Jungle Boogie

By Jane | June 1, 2014

14,772 km so far.

Planning for Taman Negara, we’d tossed around the idea of going on a multi-day trek with a guide, sleeping in a cave or on the beach.

The idea of doing one of these overnight tours was exciting to me, but I realised, upon discussing it with Stephen, that the reality would probably be some combination of uncomfortable, hot, cold, exhausting, and totally lame. So we opted instead to head into the jungle as day-trippers, going where we chose at our own pace.

Hang ‘Em High

One of the reasons I had insisted we come to Taman Negara was for the jungle Canopy Walkway (which is Kanopi Walkway in Malay).

Closing in on the Canopy Walkway, Taman Negara.

Closing in on the Canopy Walkway, Taman Negara.

Looking up into the treetops, I imagined a maze of boardwalks built into the canopy above foliage so thick you wouldn’t be able to see the jungle floor. I wanted to experience a world of swinging monkeys, soaring birds of prey, and spiders as big as your head. In short, I wanted to see a whole different world than the one I’d left back on terra firma.

Imagine what's up there, Taman Negara.

Imagine what’s up there, Taman Negara.

The reality did not quite match my expectations.

For a start, the boardwalks ended when we left the jungle floor. After waiting our turn in a long queue of tourists, we climbed a steep set of stairs, and were spat out onto a suspension bridge less than a foot wide. It is constructed of metal ladders laid horizontally across woven ropes, with planks of sturdy wood across the slats.

The whole thing is held in the air by a system of cables and ropes strung between ancient towering trees. There’s a 5ft-high safety net on each side of the walkway, making falling an impossibility.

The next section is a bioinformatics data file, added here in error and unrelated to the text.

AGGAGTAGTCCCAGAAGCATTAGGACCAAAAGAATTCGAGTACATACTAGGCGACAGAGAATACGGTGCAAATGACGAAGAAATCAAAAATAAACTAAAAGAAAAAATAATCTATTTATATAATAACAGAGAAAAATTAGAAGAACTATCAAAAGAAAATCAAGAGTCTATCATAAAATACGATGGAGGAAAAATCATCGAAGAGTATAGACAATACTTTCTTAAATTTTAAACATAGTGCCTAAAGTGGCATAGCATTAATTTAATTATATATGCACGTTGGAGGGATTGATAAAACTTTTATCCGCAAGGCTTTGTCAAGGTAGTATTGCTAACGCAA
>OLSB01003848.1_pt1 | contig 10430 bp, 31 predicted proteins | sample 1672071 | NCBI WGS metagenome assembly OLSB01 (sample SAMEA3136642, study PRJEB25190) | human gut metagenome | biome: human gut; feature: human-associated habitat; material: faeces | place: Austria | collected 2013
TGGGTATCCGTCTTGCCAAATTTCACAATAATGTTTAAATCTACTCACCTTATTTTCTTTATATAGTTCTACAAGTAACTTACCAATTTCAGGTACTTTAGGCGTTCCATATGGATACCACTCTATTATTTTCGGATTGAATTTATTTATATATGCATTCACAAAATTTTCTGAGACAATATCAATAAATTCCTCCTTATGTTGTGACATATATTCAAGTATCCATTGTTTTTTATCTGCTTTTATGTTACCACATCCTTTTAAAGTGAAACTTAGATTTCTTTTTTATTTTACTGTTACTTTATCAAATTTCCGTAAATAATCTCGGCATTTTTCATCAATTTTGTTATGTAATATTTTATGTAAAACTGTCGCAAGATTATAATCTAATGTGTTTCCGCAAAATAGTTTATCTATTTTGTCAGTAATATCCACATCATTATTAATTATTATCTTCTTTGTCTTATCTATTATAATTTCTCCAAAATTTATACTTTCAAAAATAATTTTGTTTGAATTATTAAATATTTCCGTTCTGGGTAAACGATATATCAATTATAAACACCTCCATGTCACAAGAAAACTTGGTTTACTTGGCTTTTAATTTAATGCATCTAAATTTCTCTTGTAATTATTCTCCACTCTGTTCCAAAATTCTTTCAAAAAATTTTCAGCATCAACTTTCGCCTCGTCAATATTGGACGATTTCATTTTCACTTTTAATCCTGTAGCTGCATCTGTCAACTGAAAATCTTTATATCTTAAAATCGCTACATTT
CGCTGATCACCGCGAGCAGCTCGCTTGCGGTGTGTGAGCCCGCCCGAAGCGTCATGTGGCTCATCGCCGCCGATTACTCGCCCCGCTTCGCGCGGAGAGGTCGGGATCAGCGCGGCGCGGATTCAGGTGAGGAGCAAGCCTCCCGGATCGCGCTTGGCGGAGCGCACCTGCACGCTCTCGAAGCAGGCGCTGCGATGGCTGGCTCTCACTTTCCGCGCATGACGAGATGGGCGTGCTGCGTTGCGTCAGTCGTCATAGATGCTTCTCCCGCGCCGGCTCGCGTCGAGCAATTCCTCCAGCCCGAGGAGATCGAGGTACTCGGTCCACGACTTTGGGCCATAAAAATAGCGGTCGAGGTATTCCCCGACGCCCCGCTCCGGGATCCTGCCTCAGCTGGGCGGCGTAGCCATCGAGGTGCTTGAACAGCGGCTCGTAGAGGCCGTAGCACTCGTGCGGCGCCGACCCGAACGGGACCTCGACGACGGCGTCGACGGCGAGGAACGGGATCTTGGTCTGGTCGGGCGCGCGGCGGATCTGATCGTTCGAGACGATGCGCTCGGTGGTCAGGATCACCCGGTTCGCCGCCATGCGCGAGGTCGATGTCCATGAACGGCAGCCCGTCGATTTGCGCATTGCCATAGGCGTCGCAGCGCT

The first walkway, before stepping out, Taman Negara Canopy Walkway.

The first walkway, before stepping out, Taman Negara Canopy Walkway.

And yet… as I stepped out onto the first section of suspended pathway, it swayed gently under my feet. My belly gave a little lurch and my breath started coming faster. I looked out across the jungle only to discover two things. First, the canopy was not thick and lush. It was easy to see all the way down down down to the forest floor.

Looking way way down on the forest floor, Taman Negara.

Looking way way down on the forest floor, Taman Negara.

Second, my body was not OK with looking out across the forest. Just watching this video I shot makes me a little queasy. That might just be because of my Blair Witch-style shooting technique though.

For the rest of that first walk, I concentrated on the wooden planks a few steps in front of my feet, and breathed a sigh of relief when I arrived at the first small platform, which consisted of a few wooden planks and a railing built around an enormous tree.

I turned around to take a few pictures of Stephen, and when he got close, I noticed he was also a little green. He’s never been a big fan of heights (I remember having to talk him down from the top of the coliseum in Nimes when we were on our first trip together).

Can you see Stephen's green tinge? At Taman Negara.

Can you see Stephen’s green tinge? At Taman Negara.

Even standing safely on the solid treehouse platform, he was not really enjoying himself.

Jungle Predators